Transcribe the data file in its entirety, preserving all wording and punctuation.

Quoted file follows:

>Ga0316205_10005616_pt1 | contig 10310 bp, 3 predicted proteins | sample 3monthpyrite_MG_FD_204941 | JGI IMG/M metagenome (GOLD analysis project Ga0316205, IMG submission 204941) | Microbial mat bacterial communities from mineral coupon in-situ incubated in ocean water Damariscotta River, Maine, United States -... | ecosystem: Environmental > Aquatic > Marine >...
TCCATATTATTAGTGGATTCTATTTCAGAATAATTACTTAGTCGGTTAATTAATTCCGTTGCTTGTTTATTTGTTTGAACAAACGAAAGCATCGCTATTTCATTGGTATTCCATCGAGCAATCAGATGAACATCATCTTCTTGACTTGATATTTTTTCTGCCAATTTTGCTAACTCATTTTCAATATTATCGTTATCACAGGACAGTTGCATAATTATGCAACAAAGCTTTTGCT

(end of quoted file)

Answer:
>Ga0316205_10005616_pt1 | contig 10310 bp, 3 predicted proteins | sample 3monthpyrite_MG_FD_204941 | JGI IMG/M metagenome (GOLD analysis project Ga0316205, IMG submission 204941) | Microbial mat bacterial communities from mineral coupon in-situ incubated in ocean water Damariscotta River, Maine, United States -... | ecosystem: Environmental > Aquatic > Marine >...
TCCATATTATTAGTGGATTCTATTTCAGAATAATTACTTAGTCGGTTAATTAATTCCGTTGCTTGTTTATTTGTTTGAACAAACGAAAGCATCGCTATTTCATTGGTATTCCATCGAGCAATCAGATGAACATCATCTTCTTGACTTGATATTTTTTCTGCCAATTTTGCTAACTCATTTTCAATATTATCGTTATCACAGGACAGTTGCATAATTATGCAACAAAGCTTTTGCT